Durham said that he commonly sees cyclists whose knee and foot injuries are linked to weakness in the gluteus maximus, gluteus medius and deep hip external rotators. He prescribes strengthening exercises for these muscles, and this usually mitigates the pain.

For patients suffering from neck pain, he works with them to strengthen their shoulders, biceps and triceps, which helps cyclists maintain good posture and support the head properly. He also encourages cyclists to "look through their eyelids," or look at the road ahead without constantly lifting the chin. This decreases the pressure on the lower cervical spine.

Getting the word out

Although PTs like Moen and Durham are having noticeable success in treating pain among cycling clients — the majority of cycling patients are back on the road with significantly less or no pain after one to three sessions — many cyclists are not aware PTs can help them, said Matt Lee, PT, DPT, OCS, of Kentucky Orthopedic Rehab Team Physical Therapy in Lexington.

"Iíve been an avid cyclist for 10 years, and I see many people who think that a massage therapist, bike shop or chiropractor is the answer," Lee said. "But physical therapists are the experts in handling the biomechanics of cycling."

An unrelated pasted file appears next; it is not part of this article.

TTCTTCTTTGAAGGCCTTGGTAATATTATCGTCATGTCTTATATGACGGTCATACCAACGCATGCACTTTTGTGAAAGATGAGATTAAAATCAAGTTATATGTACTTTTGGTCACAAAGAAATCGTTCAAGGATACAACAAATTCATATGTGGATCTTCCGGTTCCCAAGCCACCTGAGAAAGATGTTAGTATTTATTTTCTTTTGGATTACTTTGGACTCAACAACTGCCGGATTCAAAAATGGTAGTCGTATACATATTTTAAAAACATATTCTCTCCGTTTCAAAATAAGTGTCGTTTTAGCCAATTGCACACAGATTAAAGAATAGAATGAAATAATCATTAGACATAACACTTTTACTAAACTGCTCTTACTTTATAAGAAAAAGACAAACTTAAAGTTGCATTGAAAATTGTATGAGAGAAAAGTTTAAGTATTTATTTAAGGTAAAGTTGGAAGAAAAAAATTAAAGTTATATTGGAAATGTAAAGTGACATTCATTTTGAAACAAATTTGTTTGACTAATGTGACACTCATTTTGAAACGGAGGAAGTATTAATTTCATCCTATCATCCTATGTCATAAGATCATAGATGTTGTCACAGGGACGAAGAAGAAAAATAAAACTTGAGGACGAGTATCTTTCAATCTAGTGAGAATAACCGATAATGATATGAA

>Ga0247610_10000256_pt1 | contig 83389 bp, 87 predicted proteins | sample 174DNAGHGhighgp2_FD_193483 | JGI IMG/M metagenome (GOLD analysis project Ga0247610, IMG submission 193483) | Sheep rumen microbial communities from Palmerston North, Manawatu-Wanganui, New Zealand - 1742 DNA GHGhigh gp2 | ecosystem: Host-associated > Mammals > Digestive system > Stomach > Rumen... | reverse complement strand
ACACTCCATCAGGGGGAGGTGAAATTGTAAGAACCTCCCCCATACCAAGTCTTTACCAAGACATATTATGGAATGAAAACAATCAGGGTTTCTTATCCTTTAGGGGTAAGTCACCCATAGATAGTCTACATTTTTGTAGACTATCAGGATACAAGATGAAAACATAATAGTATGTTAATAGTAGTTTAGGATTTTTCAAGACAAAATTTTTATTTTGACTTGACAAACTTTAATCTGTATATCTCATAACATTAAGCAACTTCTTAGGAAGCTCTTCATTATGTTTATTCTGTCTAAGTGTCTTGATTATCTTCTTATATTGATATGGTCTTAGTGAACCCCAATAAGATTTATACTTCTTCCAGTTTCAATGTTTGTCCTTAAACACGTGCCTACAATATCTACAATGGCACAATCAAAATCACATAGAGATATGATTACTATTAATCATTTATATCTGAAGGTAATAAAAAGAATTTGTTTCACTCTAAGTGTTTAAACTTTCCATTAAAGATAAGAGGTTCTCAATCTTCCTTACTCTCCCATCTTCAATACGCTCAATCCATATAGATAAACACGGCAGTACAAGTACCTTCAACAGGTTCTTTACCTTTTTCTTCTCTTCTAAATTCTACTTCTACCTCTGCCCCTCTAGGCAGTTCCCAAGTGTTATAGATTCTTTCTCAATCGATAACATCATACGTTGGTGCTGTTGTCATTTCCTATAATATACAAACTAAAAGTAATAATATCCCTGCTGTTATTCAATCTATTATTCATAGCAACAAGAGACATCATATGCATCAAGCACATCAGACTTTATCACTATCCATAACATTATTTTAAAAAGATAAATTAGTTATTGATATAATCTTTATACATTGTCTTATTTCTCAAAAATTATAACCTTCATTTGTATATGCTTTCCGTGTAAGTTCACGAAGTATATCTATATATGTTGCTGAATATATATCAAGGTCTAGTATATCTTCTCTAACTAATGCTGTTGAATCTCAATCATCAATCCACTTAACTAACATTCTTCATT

For Lee, one of the turning points in garnering more business came after he successfully treated a well-known masterís racer in his 50s who had tried numerous other solutions with no success. The man had suffered a left leg injury after falling a year earlier. Although his injury had healed, he struggled to keep up with his peers and noticed his speed decreasing. He also was experiencing new pain in the Achilles region and popliteal area. He tried resting, exercising at the gym and seeing his physician, but nothing helped. He attributed his declining performance to aging.

A friend gave the cyclist Leeís contact information, and Lee performed a detailed musculoskeletal exam and watched the man pedal on his bike. During the exam, Lee identified that the man was suffering from weakness in his left hamstring and gluteal muscles.

"The previous injury had caused the muscle weakness, but he did not realize this," Lee said. "The more he rode, the greater his problems were in other areas due to the weakness." Lee prescribed exercises focused on developing proper motor control of the gluteus maximus, gluteus medius and hamstrings.

"I also helped him relearn how to distribute his weight and pedal in a smooth circular pattern, utilizing his newly found strength and control of his body," Lee said. "Within a few weeks, he was back to cycling and increasing his speed again. Once his teammates saw him getting stronger, it opened the floodgates and word starting spreading that physical therapy can help."

Lee printed KORT bike jerseys this summer and started visiting local bike shops to teach owners about the benefits of physical therapy. "They are highly motivated, fun people who are very interested in the body," Lee said. "They enjoy being educated about the problem as well as the solution, and thatís rewarding for the physical therapist." •

Heather Stringer is a freelance writer.

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Monday October 1, 2012